A large group of book lovers and friends of the Kuils River library turned out on Wednesday morning August 24 to hear author Jolyn Phillips speak about her life in a small fishing community, which inspired the blended Afrikaans-English vernacular that resonates from the pages of her maiden book Tjing Tjang Tjerries and Other Stories.
Phillips hails from Gansbaai, but she has long been an “honourary resident” of Kuils River, as her best friend, Kim Whitman, lives there. Ms Whitman is the daughter of senior librarian Wilhelmina Whitman, who invited the author to meet with readers as part of the library’s Women’s Month programme.
Growing up in a small fishing community, Phillips is not only a good storyteller in the written word but also in the spoken word. She related how she turned the tide of traditionalism when she broke away from her family who live in Blompark, Gansbaai, and moved to Cape Town where she studied for her Bachelor of Arts at the University of the Western Cape (UWC). “It was kind of the accepted thing when you finish school to join the community, and in 2004 I said I was going and left.”
After completing her first degree, she was awarded a Mandela Rhodes Scholarship in 2014 and is working on her doctorate in language education at UWC. Since 2012, she has been a familiar face in the Open Book and the Franschhoek Literary festivals and just returned from the McGregor Poetry Festival, held last weekend (August 26 to 29).
Tjieng Tjang Tjerries and Other Stories, published by Modjaji Books, was released recently to much acclaim, judging not only from the immediate response of the audience at the library when she read snippets but also from reviews that hail it as a “damn fine collection of stories” and “the prettiest collection ever”.
Describing how she started putting down her experiences, she said, “I read the stories in my head, and for two years the 13 characters I created ran around in my head. Many people I had lost, I brought back. Dit was hulle oomblik innie son,” she said.
“Every writer has a road to follow,” said Phillips, whose other passions include music and translation. “I’m comfortable in Afrikaans, but my academic side is also English. The voice carries with it the timbre and melody of Afrikaans.”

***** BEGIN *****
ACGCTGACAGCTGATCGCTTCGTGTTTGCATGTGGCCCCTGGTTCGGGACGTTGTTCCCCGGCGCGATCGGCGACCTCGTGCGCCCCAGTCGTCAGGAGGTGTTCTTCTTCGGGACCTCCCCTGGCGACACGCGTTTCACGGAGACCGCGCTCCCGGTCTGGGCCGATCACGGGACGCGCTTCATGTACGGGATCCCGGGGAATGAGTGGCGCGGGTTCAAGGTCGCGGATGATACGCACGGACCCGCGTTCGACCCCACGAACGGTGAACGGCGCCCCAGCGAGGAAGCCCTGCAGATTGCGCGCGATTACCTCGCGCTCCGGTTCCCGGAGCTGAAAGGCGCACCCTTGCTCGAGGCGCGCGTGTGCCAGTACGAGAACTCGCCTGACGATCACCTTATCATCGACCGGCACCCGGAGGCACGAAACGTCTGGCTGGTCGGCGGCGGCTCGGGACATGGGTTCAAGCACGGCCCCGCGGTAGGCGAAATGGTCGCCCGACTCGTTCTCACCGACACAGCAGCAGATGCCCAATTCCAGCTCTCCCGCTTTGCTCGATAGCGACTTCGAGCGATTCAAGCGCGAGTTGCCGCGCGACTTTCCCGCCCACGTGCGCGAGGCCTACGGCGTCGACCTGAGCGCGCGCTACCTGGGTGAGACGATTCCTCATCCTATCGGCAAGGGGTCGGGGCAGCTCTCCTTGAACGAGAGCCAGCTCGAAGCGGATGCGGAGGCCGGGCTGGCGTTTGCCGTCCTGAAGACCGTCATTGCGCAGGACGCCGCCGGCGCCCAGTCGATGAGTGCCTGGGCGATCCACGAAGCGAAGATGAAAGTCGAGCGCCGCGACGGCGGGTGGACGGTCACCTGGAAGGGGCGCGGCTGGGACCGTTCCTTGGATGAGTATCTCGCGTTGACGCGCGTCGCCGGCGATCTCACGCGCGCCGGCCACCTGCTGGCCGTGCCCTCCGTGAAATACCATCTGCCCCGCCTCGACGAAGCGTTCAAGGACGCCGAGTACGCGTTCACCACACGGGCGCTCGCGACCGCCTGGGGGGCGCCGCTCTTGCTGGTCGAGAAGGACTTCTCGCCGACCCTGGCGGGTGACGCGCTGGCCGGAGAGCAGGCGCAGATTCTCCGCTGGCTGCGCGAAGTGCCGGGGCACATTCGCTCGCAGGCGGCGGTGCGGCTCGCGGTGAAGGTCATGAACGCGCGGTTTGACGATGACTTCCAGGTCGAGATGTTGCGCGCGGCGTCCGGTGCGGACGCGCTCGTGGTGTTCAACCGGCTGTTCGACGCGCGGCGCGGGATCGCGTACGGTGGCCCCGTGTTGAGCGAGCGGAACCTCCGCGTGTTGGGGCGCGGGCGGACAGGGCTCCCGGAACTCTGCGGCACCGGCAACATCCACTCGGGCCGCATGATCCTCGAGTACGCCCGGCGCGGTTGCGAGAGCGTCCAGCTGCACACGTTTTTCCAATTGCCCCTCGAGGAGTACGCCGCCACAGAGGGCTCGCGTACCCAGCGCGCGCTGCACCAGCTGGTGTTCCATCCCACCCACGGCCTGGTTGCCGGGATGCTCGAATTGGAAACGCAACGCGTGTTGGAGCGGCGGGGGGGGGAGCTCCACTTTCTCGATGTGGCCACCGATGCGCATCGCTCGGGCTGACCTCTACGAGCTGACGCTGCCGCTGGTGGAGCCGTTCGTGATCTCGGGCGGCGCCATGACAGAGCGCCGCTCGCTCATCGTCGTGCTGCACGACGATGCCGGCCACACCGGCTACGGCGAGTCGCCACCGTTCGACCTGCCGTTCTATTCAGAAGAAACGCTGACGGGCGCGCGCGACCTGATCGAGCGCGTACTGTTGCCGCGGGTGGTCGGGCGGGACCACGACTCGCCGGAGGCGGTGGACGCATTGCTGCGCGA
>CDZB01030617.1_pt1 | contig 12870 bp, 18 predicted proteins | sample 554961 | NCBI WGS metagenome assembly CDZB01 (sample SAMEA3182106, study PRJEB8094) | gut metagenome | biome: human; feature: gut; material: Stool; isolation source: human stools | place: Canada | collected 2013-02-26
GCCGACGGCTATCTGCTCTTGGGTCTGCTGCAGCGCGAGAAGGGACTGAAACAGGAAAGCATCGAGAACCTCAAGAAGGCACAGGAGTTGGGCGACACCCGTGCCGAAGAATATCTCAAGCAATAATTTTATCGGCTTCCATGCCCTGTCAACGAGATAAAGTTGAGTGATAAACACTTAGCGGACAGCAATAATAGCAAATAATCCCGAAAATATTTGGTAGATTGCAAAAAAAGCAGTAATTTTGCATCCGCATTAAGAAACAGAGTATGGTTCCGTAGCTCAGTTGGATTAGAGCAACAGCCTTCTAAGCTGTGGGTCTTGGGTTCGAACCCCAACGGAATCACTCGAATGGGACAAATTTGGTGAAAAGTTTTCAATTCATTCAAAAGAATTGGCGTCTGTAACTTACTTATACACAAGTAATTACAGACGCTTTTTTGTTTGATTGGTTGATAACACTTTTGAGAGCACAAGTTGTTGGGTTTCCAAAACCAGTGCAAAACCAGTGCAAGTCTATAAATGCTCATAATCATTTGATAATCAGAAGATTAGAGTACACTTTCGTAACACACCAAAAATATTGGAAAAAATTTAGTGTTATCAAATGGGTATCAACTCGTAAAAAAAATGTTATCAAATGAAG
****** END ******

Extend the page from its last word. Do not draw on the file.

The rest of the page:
In the stories, she said, she wanted to introduce her home and people’s lives, captured in the way they speak. “Something about the way people speak is more than just the words. I wanted the rhythm to come through. As I wrote, I sounded it out loud, keeping words in that enabled a kind of cultural translation,” she said. “My love of Afrikaans has a lot to do with my background.”
Quoting Aristotle, who said, “Memories are the scribe of the soul,” she said, “My memory was doing the writing for me.” Reading from the short story, The Photograph, a poignant memory of a childhood peppered with both pain and pleasure, her memories came through as she described An Molla: “ ‘In met djou,’ she said, ‘daai is groot mens goed. You and Marelize must grate polony for the kosbakke’.
“I smiled because I knew she only cared, even though sometimes she came across as strict. Sometimes I would ask Liewe Jesus if I could trade my Ma for Liesie’s Ma. I wished I had such a nice ma like her’s. Ma Emme said she was a weglê eier from a white man. She had pitch-black hair like Sneeuwitjie’s and she wears her hair in a long vlegsel that hanged like a horse’s tail behind her back, and she is not brown like us, she is amper white like a real boer.
“I liked An Molla’s house. It was always full of laughter and they liked singing for Jesus, and on Fridays I would go to youth practice and wear skirts and doekies that you tie like a bolla behind your head.”
After her recital she said, “My memory was doing the writing for me.This book is a collection of my soul, who I am as a human being, and how I connect to the people I come from. And when you write, you read and reread; you open yourself up.”